As our research showed, home office stipends are highly popular with remote teams. The pandemic sent many people home to work who did not have appropriate setups to maintain their productivity outside the office.
You may not be able to replicate the best home office ever for each employee, but you can use your position as an employer to access better prices on home office equipment for your team members. Help employees get things like chairs, desks, equipment, technology, and even items like noise-canceling headphones, if you have the cash. You might be surprised just how beneficial a few small accessories can be.
People work harder when they feel like they own the results of their work. By offering profit sharing, stock options, employee stock purchase plans, and other methods for employees to share the success of the business, you can reward workers for their contributions to your growth while incentivizing them to do their best.
Never offered stock options before? One of our investors, Index Ventures, wrote an excellent guide on how to reward your employees with stock. These programs can get tricky if you don’t know what you’re doing, so if you have questions, turn to experts (like Remote) to learn more. Our tax and legal experts can help you navigate international stock options so you do it the right way from the start.
Primary health insurance is more coveted than supplementary plans, but vision and dental plans help small businesses stand out to potential hires, too. These options cost significantly less than full health insurance plans, so you can add vision and dental policies to your benefits package without stretching your budget too far.
Not all health insurance providers offer dental and vision plans as supplements to standard policies. You may need to find other providers before you can offer new types of coverage. When you do, evaluate plans based on how much you pay, how much employees pay, what types of coverage are offered, and whether employees get access to one plan or have more options.
Don’t micromanage remote workers. As much as you shouldn’t micromanage anyone, people working remotely are all in unique situations. Some people are caring for their kids. Some are caring for their parents. Some live a nomadic lifestyle, working from a different place every week or month.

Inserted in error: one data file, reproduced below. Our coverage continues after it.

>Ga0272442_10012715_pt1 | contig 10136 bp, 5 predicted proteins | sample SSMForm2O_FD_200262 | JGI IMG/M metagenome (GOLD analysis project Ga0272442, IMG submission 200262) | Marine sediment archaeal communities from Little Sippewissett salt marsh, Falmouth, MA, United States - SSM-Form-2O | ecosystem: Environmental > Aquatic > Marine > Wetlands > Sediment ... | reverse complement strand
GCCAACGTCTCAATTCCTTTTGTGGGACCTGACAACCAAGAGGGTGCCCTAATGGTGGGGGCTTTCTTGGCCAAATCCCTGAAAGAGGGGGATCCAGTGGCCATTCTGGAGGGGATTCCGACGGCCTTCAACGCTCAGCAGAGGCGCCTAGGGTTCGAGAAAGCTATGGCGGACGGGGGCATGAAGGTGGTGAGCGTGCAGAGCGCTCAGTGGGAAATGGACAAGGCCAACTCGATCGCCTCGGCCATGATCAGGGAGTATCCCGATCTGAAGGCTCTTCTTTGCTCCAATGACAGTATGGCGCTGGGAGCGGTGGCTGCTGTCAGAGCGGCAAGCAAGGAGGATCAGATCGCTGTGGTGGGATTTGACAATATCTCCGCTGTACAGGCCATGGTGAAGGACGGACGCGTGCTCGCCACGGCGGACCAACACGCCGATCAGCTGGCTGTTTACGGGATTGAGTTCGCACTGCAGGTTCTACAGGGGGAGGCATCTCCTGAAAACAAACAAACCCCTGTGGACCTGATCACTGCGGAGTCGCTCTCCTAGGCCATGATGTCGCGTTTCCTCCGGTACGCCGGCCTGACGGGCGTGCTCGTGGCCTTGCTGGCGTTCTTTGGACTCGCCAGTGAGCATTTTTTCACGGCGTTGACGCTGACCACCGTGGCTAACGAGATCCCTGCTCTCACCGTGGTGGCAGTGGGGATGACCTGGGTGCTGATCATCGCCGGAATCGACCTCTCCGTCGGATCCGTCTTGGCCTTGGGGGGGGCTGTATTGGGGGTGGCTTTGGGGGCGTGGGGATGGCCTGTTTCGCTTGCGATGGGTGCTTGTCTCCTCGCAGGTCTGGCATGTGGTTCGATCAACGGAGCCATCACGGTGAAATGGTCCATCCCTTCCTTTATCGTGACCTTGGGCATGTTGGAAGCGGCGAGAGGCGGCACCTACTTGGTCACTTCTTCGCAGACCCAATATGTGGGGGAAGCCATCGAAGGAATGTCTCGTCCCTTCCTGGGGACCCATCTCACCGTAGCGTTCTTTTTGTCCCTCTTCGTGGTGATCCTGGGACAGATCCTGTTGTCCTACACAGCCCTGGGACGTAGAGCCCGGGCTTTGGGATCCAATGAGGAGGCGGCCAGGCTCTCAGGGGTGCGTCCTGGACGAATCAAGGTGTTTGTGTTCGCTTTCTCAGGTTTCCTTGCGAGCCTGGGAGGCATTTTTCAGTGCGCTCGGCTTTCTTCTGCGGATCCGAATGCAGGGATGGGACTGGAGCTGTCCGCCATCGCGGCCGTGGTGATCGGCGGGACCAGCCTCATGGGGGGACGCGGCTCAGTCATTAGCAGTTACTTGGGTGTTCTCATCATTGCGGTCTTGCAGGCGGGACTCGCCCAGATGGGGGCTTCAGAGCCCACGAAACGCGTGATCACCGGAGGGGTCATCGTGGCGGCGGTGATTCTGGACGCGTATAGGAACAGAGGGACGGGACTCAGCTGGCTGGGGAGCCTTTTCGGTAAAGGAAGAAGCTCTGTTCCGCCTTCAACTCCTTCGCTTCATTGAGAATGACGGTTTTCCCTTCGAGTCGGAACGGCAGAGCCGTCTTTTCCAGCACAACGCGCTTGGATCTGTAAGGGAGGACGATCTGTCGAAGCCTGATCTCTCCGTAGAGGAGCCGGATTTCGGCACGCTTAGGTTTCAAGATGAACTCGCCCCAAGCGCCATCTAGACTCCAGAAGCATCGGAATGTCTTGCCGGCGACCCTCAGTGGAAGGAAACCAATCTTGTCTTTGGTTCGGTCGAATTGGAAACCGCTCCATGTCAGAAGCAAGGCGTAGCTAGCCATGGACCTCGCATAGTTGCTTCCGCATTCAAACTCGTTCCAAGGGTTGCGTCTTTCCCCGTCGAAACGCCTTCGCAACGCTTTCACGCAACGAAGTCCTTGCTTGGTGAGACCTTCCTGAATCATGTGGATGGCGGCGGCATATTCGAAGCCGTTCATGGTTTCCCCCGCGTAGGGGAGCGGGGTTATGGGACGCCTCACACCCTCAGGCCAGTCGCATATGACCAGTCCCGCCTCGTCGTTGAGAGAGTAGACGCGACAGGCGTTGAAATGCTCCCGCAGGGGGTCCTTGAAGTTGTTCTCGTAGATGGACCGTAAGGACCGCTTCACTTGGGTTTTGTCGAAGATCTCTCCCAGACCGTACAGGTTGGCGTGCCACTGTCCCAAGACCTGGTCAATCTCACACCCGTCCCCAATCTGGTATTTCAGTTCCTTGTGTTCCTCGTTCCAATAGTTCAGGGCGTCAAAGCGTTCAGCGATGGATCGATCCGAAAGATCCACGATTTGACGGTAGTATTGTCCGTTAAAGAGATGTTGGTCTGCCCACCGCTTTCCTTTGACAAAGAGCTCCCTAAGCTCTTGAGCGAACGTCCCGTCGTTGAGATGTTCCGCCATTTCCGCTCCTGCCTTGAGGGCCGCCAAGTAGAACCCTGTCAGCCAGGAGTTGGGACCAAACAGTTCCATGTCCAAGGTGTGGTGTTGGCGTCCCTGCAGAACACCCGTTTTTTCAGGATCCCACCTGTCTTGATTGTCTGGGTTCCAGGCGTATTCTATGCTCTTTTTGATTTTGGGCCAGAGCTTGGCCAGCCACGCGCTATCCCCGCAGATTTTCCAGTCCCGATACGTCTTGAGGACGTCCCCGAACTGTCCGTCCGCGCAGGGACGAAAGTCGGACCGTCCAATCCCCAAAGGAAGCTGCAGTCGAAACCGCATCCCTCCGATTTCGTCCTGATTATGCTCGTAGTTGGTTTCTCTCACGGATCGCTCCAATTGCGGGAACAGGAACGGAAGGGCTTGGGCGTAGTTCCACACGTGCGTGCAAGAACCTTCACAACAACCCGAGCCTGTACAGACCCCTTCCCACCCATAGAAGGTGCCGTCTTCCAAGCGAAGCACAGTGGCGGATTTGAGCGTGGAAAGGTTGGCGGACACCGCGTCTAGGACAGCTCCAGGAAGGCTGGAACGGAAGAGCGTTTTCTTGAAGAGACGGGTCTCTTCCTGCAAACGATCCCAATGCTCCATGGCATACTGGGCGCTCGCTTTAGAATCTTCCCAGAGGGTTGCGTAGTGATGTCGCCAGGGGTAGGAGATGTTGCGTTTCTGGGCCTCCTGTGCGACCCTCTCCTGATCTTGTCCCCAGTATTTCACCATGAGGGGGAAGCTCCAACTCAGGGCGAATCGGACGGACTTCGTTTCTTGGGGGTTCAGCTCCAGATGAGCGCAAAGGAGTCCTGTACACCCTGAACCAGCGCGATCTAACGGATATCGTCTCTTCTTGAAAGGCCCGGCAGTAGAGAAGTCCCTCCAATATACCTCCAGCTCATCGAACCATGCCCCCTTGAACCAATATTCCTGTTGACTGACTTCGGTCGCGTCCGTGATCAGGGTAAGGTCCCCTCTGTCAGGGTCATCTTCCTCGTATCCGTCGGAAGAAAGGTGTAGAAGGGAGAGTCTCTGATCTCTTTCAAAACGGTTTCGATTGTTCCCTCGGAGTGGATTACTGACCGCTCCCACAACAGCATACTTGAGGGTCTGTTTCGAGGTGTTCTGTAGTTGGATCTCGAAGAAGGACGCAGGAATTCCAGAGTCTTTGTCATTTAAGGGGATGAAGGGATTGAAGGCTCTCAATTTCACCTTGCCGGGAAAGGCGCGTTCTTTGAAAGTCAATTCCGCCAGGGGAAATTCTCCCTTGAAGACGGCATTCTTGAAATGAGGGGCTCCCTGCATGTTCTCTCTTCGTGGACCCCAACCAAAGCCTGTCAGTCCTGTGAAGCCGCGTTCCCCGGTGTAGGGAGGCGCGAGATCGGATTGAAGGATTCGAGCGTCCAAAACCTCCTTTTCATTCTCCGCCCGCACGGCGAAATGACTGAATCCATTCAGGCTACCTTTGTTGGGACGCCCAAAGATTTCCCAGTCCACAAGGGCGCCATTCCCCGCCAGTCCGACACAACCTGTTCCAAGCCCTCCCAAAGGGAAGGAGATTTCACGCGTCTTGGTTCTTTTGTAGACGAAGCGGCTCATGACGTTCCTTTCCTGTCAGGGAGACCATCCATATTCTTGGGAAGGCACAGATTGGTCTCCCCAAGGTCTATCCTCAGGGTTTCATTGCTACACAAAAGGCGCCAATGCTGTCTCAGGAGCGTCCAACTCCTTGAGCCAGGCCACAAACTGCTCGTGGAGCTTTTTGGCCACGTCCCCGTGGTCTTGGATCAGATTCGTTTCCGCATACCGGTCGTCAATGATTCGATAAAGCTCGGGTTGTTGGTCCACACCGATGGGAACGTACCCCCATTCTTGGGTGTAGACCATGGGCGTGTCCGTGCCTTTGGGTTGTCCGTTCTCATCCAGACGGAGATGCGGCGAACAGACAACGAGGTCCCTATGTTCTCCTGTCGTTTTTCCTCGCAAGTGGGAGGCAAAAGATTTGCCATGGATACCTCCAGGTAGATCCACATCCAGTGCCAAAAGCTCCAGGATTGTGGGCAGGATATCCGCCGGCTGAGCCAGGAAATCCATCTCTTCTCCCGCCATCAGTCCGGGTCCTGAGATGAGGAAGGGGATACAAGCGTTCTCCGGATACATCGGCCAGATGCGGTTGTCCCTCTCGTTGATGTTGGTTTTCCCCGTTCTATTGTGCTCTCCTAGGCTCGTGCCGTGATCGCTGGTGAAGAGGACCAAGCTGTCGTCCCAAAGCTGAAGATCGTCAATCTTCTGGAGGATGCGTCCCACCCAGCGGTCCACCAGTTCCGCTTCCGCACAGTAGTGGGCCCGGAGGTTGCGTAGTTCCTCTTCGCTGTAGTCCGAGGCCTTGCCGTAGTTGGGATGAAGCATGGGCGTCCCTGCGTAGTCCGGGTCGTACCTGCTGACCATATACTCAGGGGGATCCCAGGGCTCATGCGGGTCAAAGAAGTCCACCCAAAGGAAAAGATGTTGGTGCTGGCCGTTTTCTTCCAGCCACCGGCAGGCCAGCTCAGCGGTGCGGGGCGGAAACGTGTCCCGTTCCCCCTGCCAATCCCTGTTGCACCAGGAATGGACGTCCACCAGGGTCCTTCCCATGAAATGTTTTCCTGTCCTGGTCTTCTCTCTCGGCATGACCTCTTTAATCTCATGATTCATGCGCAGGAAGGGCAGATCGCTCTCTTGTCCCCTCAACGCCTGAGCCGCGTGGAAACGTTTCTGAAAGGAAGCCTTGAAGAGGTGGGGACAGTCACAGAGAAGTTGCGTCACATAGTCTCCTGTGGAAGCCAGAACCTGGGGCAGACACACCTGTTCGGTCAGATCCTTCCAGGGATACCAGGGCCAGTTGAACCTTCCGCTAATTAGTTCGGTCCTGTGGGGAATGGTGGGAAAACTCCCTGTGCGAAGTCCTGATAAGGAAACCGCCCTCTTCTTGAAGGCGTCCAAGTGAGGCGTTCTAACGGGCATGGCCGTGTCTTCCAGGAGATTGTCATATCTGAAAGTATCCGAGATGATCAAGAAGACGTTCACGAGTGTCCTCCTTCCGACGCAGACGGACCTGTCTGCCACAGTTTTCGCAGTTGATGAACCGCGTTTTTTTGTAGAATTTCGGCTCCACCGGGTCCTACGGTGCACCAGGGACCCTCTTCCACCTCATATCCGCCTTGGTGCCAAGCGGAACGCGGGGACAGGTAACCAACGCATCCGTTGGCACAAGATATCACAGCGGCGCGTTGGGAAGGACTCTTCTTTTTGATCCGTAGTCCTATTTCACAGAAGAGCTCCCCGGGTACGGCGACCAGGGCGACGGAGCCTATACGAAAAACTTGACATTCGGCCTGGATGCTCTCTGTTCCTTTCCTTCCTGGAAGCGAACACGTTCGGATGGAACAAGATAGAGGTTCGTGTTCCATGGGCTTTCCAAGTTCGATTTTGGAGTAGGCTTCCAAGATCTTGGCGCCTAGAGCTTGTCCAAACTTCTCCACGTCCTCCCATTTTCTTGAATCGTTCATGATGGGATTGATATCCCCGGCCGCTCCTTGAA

You cannot hope to control exactly when and how all your employees work, so don’t try. Instead, trust your team members to accomplish the goals you set with them on timelines that work for both sides. If you cannot trust your team, no amount of playing time warden will give you the results you want.
Speaking of flexibility, unlimited PTO makes for an excellent employee benefit if implemented correctly. We recently published a guide on how to manage an unlimited PTO policy, which might help if you’re unfamiliar with the best practices or want to reconsider your philosophy on the subject.
Offering unlimited PTO frees you from the headaches of time management and allows you to focus more on your goals for your business. Employees who feel comfortable using unlimited PTO enjoy a healthier work-life balance. Set the example as the leader by taking advantage of the policy and encouraging others in leadership roles to do the same. Otherwise, employees will feel hesitant to take leave, even if they’re technically allowed to do so.
Providing a great benefits package doesn’t have to stretch your budget. Ignore vanity perks and focus on offerings that directly help your employees live the lives they want to live. By using the money you save on office space and keeping your employees’ wellbeing in mind, you can provide a stellar experience to attract new talent and retain your best and brightest.
Not sure how to get started? Have questions about how to offer your team better benefits? No matter where in the world you hire talent, Remote can help. We take care of payroll, benefits, taxes, and compliance for global teams, so you can focus less on paperwork and more on your people.